By Leslie Z. Walker
On June 26, 2008, the California Air Resources Board (“ARB”) released a draft of the scoping plan required under Assembly Bill 32 (Chapter 488, Statutes 2006), the Global Warming Solutions Act of 2006 (“AB 32”). AB 32 requires greenhouse gas (“GHG”) emissions be reduced to 1990 levels by 2020. (Health & Saf. Code, § 38550.) In order to accomplish this, ARB had to determine, by January 1, 2008, what the statewide greenhouse gas emission level was in 1990. (Id.) By January 1, 2009, ARB must prepare and adopt a scoping plan which achieves required reductions in greenhouse gas emissions by 2020. (Health & Saf. Code, § 38561.) A draft of this scoping plan was released on June 26, 2006.
According to the ARB, in 1990, California emitted 427 million metric tons of carbon dioxide equivalents (MMTCO2E) of GHG. In order to reduce emissions to this level by 2020, the state will have to lower emissions by 169 MMTCO2E, a 30 percent reduction from the business as usual emissions levels projected for 2020. On a per capita basis, this represents a reduction from 14 to 10 tons per year per person.
Since the passage of AB 32, local governments have been inundated with climate change challenges, but have received little State guidance on how to address them. For the most part, these challenges have surfaced as a result of interpretations of the California Environmental Quality Act. (See past Abbott & Kindermann, LLP articles including OPR on CEQA and Climate Change: Local Agencies Continue to Bear the Heat, Attorney General’s Conference on Climate Change: Many Methods, No Answers, and Attorney General Criticizes San Diego’s Smart Growth Strategy for Failure to Fully Address Global Warming Impacts.) The draft scoping plan however served local governments with a manageable portion of the GHG reduction pie. Of the 169 MMTCO2E reduction proposed statewide, local government action is only responsible for reducing emissions by 2 MMTCO2E, or about 1.2 percent of the overall reductions.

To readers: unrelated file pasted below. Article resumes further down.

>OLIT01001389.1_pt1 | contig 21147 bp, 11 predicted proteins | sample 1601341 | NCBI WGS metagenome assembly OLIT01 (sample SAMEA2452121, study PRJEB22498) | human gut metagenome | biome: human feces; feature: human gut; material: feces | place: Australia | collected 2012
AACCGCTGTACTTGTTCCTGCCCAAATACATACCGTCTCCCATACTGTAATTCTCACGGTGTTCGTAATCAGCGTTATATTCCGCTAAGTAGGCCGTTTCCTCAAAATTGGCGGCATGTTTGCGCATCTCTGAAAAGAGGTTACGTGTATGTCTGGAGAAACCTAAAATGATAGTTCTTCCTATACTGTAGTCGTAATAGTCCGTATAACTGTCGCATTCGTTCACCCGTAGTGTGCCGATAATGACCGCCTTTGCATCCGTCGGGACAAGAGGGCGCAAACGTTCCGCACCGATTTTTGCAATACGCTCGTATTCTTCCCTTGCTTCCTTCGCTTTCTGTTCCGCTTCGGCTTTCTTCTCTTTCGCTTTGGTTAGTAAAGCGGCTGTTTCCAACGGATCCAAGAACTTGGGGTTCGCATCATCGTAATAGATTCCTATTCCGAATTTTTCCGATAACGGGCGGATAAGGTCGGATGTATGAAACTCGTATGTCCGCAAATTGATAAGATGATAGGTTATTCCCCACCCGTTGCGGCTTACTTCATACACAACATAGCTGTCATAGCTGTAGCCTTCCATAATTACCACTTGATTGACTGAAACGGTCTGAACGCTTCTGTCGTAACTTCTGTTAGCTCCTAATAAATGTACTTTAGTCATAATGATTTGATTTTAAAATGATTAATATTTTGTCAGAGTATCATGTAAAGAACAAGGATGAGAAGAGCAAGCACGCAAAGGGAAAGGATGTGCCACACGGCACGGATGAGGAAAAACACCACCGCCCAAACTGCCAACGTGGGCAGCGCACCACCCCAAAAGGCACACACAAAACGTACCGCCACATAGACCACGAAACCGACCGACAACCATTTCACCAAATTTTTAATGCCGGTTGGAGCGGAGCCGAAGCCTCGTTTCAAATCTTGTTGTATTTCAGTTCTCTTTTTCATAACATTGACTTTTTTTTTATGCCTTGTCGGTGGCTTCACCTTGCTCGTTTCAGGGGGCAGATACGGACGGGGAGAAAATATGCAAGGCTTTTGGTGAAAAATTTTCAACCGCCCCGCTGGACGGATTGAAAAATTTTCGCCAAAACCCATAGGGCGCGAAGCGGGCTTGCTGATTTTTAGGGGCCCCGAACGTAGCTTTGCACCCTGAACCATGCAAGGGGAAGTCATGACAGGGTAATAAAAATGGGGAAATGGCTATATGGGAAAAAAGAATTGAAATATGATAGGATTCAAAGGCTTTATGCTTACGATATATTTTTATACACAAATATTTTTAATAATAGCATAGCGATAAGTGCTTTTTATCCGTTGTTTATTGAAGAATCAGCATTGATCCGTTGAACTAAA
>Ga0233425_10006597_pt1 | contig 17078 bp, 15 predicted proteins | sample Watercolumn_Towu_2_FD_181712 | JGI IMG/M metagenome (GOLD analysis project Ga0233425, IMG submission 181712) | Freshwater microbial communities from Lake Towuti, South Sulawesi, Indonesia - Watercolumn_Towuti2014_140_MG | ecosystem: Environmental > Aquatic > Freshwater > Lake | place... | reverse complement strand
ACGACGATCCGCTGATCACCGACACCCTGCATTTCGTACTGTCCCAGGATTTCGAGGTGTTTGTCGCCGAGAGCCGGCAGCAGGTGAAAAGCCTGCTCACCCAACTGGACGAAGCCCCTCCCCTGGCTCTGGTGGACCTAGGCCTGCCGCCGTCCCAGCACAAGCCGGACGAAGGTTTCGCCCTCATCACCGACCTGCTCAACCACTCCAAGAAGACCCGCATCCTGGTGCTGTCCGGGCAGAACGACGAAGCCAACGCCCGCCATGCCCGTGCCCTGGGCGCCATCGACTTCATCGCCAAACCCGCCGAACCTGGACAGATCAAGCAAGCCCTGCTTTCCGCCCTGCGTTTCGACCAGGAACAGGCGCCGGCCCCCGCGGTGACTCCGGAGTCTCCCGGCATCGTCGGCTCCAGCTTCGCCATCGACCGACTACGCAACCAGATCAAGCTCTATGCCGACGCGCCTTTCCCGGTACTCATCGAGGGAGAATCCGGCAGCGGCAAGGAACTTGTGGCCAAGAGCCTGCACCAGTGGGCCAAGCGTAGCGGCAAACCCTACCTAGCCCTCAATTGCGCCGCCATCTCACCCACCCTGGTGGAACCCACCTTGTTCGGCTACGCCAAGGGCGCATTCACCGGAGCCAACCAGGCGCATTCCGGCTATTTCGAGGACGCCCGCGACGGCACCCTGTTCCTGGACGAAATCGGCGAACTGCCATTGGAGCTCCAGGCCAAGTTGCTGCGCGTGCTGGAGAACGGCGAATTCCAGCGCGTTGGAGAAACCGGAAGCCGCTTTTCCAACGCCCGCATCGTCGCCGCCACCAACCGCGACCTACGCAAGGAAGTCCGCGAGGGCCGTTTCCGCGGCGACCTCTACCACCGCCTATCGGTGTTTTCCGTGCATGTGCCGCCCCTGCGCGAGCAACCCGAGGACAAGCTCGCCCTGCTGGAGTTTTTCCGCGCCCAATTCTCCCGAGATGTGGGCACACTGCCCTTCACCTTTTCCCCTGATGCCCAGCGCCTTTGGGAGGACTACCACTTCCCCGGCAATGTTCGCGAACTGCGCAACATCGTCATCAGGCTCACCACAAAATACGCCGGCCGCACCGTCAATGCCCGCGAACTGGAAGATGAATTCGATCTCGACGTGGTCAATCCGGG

The draft scoping plan suggests that local governments can achieve the targeted level of reduction by adopting two strategies. First, the draft suggests ways that local government can conduct business to reduce its emissions. For example, the plan states that local governments can influence the energy used by their buildings, the waste and recycling in their buildings, reduce water consumed in municipal operations, increase carbon efficiency of vehicles in their fleets, and influence the siting and design of new residential and commercial developments. Second, the draft suggests that local government can engage in good planning to connect transportation and land use. The draft suggests that regional transportation planners should use planning models such as the “Blueprint,” to select future growth scenarios that lead to more sustainable communities.
The draft, as a broad, preliminary, working document, does not indicate how the 2 MMTCO2E will be allocated regionally. Will each county be responsible for an equal portion of the reduction or will the reduction requirements depend on population or geography? How will transportation planning be connected to land use authority in order to make planning enforceable?
While cities and counties are relieved to see that the draft handed them a manageable assignment, they continue to hold their breath until the draft is finalized, 2 MMTCO2E is adopted as the reduction allocated to local government, and the obligation is logically balanced between all cities and counties.
Leslie Walker is an associate with Abbott & Kindermann, LLP. For questions relating to this article or any other California land use, environmental and planning issues contact Abbott & Kindermann, LLP at (916) 456-9595.
The information presented in this article should not be construed to be formal legal advice by Abbott & Kindermann, LLP, nor the formation of a lawyer/client relationship. Because of the changing nature of this area of the law and the importance of individual facts, readers are encouraged to seek independent counsel for advice regarding their individual legal issues.